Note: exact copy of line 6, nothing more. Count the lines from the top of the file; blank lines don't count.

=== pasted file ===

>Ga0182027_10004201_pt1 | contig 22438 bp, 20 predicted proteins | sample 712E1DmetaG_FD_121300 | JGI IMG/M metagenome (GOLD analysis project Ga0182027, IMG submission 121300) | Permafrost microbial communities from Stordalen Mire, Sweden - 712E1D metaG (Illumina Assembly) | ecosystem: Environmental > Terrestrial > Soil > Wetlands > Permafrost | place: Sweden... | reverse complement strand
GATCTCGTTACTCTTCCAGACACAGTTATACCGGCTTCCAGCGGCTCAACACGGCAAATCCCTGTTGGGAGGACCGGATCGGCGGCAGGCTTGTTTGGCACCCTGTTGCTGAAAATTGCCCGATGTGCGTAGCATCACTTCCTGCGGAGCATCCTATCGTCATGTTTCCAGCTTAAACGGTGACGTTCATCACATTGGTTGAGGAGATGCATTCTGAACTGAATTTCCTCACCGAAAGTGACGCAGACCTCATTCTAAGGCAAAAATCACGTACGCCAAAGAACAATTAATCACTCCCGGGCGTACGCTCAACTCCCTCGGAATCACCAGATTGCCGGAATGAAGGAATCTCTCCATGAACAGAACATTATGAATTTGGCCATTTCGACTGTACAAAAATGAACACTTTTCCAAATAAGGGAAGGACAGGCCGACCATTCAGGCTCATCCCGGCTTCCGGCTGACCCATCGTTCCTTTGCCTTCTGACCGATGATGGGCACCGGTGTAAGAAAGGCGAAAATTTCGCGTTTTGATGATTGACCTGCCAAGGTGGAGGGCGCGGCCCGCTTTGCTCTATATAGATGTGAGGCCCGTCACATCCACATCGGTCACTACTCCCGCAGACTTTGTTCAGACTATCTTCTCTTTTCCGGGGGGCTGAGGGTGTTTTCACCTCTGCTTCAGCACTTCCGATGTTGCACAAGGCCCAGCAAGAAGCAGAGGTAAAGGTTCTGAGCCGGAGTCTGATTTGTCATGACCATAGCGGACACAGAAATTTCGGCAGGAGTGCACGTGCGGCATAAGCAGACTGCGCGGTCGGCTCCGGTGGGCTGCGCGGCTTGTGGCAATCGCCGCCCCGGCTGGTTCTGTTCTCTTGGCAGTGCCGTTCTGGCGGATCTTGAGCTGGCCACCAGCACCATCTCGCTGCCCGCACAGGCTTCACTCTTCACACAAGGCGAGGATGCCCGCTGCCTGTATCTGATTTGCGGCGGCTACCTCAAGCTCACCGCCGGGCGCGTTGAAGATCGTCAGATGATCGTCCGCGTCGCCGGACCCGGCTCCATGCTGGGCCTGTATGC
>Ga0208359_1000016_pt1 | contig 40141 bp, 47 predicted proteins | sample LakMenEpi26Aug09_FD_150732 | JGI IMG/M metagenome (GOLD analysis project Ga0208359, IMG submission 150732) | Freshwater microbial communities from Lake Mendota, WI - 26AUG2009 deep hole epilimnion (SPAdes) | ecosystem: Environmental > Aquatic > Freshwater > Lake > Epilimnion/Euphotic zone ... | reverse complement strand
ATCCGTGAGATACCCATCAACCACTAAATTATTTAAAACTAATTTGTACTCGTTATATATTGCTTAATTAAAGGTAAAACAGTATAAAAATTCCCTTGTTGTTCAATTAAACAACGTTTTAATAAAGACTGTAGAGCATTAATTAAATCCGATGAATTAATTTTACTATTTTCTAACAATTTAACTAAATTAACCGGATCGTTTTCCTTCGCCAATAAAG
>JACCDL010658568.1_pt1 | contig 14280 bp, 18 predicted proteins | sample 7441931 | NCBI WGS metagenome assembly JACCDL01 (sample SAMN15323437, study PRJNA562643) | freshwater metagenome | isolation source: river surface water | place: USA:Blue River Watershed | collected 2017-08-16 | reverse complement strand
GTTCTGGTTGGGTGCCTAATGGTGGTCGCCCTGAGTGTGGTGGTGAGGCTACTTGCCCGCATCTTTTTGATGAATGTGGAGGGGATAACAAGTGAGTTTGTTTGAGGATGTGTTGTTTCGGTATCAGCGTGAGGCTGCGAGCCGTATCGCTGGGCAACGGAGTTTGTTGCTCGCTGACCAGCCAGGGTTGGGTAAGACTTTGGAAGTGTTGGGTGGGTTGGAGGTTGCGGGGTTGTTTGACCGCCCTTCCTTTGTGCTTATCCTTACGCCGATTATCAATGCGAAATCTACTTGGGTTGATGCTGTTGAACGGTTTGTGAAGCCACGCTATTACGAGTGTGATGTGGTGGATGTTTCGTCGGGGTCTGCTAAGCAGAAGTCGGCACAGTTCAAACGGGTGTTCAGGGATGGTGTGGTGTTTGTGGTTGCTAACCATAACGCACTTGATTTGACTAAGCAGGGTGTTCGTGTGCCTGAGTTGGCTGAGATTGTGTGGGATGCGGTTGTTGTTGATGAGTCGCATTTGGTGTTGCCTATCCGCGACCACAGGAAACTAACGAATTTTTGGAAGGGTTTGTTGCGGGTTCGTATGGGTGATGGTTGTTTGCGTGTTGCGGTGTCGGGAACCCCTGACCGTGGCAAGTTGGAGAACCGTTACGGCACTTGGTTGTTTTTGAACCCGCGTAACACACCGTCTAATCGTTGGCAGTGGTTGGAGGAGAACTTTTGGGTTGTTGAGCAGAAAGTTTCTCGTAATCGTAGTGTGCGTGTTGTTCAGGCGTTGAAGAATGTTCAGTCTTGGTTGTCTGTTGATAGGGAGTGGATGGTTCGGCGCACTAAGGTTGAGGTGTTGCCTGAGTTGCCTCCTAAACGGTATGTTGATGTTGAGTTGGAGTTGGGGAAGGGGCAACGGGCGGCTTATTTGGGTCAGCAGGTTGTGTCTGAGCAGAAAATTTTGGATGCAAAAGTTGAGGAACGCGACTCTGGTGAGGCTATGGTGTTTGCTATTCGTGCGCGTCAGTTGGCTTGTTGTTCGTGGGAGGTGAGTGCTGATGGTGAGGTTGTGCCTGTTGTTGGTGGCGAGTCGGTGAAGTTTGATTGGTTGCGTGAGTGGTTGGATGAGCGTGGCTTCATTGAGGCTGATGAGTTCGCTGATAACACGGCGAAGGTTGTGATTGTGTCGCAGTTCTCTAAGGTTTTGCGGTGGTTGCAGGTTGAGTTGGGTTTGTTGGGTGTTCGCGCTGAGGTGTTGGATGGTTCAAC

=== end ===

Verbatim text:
GTTCTGGTTGGGTGCCTAATGGTGGTCGCCCTGAGTGTGGTGGTGAGGCTACTTGCCCGCATCTTTTTGATGAATGTGGAGGGGATAACAAGTGAGTTTGTTTGAGGATGTGTTGTTTCGGTATCAGCGTGAGGCTGCGAGCCGTATCGCTGGGCAACGGAGTTTGTTGCTCGCTGACCAGCCAGGGTTGGGTAAGACTTTGGAAGTGTTGGGTGGGTTGGAGGTTGCGGGGTTGTTTGACCGCCCTTCCTTTGTGCTTATCCTTACGCCGATTATCAATGCGAAATCTACTTGGGTTGATGCTGTTGAACGGTTTGTGAAGCCACGCTATTACGAGTGTGATGTGGTGGATGTTTCGTCGGGGTCTGCTAAGCAGAAGTCGGCACAGTTCAAACGGGTGTTCAGGGATGGTGTGGTGTTTGTGGTTGCTAACCATAACGCACTTGATTTGACTAAGCAGGGTGTTCGTGTGCCTGAGTTGGCTGAGATTGTGTGGGATGCGGTTGTTGTTGATGAGTCGCATTTGGTGTTGCCTATCCGCGACCACAGGAAACTAACGAATTTTTGGAAGGGTTTGTTGCGGGTTCGTATGGGTGATGGTTGTTTGCGTGTTGCGGTGTCGGGAACCCCTGACCGTGGCAAGTTGGAGAACCGTTACGGCACTTGGTTGTTTTTGAACCCGCGTAACACACCGTCTAATCGTTGGCAGTGGTTGGAGGAGAACTTTTGGGTTGTTGAGCAGAAAGTTTCTCGTAATCGTAGTGTGCGTGTTGTTCAGGCGTTGAAGAATGTTCAGTCTTGGTTGTCTGTTGATAGGGAGTGGATGGTTCGGCGCACTAAGGTTGAGGTGTTGCCTGAGTTGCCTCCTAAACGGTATGTTGATGTTGAGTTGGAGTTGGGGAAGGGGCAACGGGCGGCTTATTTGGGTCAGCAGGTTGTGTCTGAGCAGAAAATTTTGGATGCAAAAGTTGAGGAACGCGACTCTGGTGAGGCTATGGTGTTTGCTATTCGTGCGCGTCAGTTGGCTTGTTGTTCGTGGGAGGTGAGTGCTGATGGTGAGGTTGTGCCTGTTGTTGGTGGCGAGTCGGTGAAGTTTGATTGGTTGCGTGAGTGGTTGGATGAGCGTGGCTTCATTGAGGCTGATGAGTTCGCTGATAACACGGCGAAGGTTGTGATTGTGTCGCAGTTCTCTAAGGTTTTGCGGTGGTTGCAGGTTGAGTTGGGTTTGTTGGGTGTTCGCGCTGAGGTGTTGGATGGTTCAAC